How do you know if you are "marked"?

by JH 6 Replies latest jw friends

  • JH

    Since the last 13 years, I'm inactive. I might go to 3 or 4 meetings a year... I might go to one memorial out of 3. I was never told that I was "marked".

    Naturally half of the congregation shuns me to a certain degree, but I still don't know if I'm "marked".

  • Elsewhere

    Everyone is "marked" unless they manage to get into the social group of the congregation.

    The WTS is a social club and if you don't fit in you will be shunned.

  • minimus

    My mom was sure she was marked after hearing the "marking talk" the other day. It turns out, it was my daughter that was marked and she hasn't attended a meeting in about 3 years. Now, unless I told her, if she saw a JW, they might simply shun her because of the talk and she could be thinking, "What do I have BO or somethin'??"

  • Utopian Reformist
    Utopian Reformist

    You are marked (informally, of course) if:

    1. You are not called upon to comment or ignored during meetings
    2. You are not included in assignments or volunteer calls for brothers
    3. You are not invited to pray / lead a study
    4. You are not invited to gatherings
    5. You are constantly being watched (peripherally) by elders and servants (and their wives)

    There are a few more, but you get the idea.

  • BrendaCloutier

    You mean it's not that pentangle birthmark on my right cheek?

  • BluesBrother

    I guess they ought to tell you, otherwise it is a waste of time, even by their own daft reasoning. After 13 years I could not see it still being kept up. Put it down to their basic unfriendliness.

    Incidentally, they do not use the word shun for this, just means that you won't be invited around for tea


    w99 7/15 pp. 30-31 Questions From Readers ***
    He also let the congregation know that it would be appropriate for them as individual Christians to ?mark? the disorderly. This implied that individuals should take note of those whose actions corresponded to the course about which the congregation was publicly alerted. Paul advised that they "withdraw from every brother walking disorderly." That certainly could not mean completely shunning such a person, for they were to "continue admonishing him as a brother." They would continue to have Christian contact at the meetings and perhaps in the ministry. They could hope that their brother would respond to admonition and abandon his disturbing ways.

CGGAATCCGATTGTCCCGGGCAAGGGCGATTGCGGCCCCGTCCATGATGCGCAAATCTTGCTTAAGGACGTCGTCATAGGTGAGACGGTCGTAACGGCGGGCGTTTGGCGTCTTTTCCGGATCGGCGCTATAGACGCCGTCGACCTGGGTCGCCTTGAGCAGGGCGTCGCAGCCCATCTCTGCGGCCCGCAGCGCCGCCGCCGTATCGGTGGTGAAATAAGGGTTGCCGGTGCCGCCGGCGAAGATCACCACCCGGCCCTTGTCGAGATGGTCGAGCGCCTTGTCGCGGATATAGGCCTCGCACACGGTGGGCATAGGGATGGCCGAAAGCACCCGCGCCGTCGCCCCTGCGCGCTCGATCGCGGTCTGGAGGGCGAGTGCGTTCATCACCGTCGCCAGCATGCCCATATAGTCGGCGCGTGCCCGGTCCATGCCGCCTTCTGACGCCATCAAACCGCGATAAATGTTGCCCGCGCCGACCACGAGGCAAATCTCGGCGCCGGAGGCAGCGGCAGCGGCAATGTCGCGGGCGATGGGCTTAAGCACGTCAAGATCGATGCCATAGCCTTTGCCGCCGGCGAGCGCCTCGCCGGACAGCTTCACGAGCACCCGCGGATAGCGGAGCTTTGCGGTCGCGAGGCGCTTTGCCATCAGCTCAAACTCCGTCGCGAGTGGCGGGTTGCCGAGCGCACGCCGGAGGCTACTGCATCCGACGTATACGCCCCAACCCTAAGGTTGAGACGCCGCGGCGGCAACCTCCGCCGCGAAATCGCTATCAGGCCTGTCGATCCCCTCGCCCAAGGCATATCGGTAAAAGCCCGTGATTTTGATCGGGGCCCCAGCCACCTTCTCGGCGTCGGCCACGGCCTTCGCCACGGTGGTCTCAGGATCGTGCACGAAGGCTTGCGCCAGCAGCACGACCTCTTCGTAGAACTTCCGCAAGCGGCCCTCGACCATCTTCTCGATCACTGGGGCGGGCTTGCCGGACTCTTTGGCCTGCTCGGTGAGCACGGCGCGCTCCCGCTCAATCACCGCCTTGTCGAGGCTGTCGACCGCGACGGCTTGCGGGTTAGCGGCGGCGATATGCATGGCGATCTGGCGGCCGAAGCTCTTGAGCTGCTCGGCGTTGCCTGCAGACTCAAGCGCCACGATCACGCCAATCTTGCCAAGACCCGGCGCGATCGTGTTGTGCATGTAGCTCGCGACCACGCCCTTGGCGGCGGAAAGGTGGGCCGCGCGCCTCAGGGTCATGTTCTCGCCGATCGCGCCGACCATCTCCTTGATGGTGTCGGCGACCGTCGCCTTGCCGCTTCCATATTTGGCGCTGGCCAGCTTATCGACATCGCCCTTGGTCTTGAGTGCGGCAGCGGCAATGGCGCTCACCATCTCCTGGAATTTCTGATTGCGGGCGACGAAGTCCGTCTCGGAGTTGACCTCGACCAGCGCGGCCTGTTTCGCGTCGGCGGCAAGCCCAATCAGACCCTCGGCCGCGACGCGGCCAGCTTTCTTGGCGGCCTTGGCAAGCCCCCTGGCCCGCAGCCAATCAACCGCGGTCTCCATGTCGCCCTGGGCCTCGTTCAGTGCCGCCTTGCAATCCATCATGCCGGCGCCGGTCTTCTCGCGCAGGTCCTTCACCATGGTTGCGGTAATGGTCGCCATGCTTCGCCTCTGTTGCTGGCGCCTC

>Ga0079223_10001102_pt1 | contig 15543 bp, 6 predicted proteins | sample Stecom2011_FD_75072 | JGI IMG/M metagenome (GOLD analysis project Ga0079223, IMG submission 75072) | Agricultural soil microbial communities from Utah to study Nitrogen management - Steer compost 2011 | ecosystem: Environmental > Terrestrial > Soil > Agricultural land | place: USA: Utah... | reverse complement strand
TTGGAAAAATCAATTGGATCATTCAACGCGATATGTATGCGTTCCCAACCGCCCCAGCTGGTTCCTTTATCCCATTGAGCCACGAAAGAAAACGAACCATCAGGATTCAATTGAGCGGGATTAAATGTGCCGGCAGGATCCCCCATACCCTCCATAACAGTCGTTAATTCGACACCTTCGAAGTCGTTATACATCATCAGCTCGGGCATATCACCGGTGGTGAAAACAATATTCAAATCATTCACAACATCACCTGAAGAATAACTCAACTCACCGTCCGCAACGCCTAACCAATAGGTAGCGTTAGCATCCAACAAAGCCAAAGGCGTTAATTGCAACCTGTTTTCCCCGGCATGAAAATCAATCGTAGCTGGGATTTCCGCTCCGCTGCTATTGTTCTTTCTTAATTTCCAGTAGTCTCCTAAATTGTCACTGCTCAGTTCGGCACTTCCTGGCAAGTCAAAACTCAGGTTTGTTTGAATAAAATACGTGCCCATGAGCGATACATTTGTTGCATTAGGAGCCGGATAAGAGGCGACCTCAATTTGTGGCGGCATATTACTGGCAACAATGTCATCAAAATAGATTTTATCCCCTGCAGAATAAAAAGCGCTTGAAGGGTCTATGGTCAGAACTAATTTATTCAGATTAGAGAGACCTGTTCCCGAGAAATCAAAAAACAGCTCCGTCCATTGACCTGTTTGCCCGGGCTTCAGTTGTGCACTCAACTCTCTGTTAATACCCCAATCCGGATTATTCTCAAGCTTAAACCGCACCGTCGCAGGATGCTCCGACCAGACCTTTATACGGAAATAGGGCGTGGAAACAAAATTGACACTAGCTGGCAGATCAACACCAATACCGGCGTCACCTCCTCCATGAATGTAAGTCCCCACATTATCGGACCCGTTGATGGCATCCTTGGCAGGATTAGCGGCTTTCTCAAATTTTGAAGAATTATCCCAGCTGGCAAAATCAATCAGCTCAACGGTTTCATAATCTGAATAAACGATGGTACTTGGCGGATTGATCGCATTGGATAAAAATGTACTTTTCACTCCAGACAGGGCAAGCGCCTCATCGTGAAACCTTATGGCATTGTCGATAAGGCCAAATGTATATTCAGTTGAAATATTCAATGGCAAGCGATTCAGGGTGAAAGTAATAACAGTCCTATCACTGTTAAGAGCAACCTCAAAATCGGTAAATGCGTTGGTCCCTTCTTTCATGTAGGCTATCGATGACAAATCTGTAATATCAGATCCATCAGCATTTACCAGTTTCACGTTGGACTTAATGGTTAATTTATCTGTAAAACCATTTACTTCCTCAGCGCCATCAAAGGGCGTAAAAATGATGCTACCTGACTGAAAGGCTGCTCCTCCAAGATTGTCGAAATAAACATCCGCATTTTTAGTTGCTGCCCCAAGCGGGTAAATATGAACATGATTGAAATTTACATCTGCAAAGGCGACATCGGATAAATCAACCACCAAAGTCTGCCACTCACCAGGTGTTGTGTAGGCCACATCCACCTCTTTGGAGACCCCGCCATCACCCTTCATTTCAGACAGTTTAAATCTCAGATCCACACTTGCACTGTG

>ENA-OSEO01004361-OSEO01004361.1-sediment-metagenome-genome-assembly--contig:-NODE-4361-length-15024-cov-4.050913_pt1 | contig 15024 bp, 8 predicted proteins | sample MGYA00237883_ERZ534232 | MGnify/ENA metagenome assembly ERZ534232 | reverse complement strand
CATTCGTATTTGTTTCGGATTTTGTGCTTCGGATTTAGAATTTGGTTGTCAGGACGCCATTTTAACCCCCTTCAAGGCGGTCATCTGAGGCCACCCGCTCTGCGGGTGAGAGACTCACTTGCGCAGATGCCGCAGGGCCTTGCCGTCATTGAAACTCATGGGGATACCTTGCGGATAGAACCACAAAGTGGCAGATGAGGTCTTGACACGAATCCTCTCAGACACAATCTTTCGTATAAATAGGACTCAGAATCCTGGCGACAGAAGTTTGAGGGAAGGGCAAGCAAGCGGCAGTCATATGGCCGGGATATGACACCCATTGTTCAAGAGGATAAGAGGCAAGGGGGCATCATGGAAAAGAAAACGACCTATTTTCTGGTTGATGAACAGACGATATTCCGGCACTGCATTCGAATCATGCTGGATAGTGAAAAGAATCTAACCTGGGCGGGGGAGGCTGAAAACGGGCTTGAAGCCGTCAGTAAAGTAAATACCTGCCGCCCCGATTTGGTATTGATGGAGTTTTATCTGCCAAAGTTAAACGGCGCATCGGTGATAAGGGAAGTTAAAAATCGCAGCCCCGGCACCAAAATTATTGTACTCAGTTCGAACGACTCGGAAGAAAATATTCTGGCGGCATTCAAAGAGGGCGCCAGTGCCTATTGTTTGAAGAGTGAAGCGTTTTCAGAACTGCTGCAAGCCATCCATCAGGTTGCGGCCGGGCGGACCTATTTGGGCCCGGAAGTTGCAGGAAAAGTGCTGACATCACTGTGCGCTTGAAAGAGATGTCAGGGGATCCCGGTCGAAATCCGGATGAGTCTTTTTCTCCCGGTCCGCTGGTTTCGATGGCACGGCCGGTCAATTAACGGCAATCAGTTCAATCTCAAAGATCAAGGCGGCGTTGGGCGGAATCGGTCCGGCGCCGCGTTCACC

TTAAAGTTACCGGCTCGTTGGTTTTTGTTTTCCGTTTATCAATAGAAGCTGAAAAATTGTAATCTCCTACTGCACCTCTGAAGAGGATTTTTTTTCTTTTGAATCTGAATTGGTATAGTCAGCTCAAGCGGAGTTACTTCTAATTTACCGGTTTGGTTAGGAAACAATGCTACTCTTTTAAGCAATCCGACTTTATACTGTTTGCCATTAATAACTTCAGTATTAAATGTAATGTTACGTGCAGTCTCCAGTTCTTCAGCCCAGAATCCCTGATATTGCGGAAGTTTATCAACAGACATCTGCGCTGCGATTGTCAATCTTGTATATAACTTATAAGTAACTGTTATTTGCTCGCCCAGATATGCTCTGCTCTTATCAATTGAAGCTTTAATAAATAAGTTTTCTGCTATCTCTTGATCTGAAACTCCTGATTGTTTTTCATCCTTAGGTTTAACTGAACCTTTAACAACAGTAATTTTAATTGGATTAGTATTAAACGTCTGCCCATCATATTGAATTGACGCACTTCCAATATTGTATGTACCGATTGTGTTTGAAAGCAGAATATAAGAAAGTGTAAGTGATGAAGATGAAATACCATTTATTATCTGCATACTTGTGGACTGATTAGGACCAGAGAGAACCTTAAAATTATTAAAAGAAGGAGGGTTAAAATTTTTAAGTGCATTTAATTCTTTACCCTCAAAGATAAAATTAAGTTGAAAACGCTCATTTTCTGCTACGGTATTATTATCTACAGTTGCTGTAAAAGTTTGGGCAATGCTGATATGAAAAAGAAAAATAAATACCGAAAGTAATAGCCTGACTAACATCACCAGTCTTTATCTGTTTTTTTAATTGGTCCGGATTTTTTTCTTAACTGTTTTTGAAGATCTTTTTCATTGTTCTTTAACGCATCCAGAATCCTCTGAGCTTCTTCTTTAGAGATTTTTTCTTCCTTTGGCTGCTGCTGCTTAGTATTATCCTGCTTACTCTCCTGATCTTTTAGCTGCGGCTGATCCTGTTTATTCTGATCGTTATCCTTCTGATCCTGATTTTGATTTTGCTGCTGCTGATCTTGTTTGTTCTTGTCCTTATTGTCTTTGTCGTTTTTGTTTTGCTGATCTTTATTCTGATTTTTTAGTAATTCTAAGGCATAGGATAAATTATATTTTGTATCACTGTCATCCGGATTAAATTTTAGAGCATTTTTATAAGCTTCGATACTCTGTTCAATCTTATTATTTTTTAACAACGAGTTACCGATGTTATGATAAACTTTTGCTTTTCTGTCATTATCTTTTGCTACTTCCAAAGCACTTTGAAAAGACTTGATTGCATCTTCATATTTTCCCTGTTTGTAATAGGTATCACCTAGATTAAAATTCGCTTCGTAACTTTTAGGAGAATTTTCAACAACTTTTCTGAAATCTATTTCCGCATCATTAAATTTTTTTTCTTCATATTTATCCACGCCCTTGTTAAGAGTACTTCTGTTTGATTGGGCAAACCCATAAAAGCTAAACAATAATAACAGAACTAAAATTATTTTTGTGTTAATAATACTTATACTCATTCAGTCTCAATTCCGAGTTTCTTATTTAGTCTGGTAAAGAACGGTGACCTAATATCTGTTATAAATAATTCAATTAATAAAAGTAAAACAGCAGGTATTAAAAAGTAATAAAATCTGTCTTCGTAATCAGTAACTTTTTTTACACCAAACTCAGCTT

In what sense would they "withdraw" from him? Evidently, this was in a social context. (Compare Galatians 2:12.) Their ceasing to have social dealings and recreation with him might show him that principled people disliked his ways. Even if he did not get ashamed and change, at least others would be less likely to learn his ways and become like him. At the same time, these individual Christians should concentrate on the positive. Paul advised them: "For your part, brothers, do not give up in doing right."?2 Thessalonians 3:13.

    Mind you, I could never see the point of it. I can think of two instances in my time . One changed congegations and got on perfectly well in the new one. The other one d/a d herself .

  • kwintestal

    I have only come accross "marking" once.

    A girl my age (17 or 18) started dating a "worldly" guy.

    They had a special needs talk about it.

    A week later there was a wedding reception and she was there and my mom made the comment: "I wonder why she's here. She shouldn't be since she's been marked."

    I don't know if that's really something that the younger generation really knows much about. I didn't until I was in my late teens.


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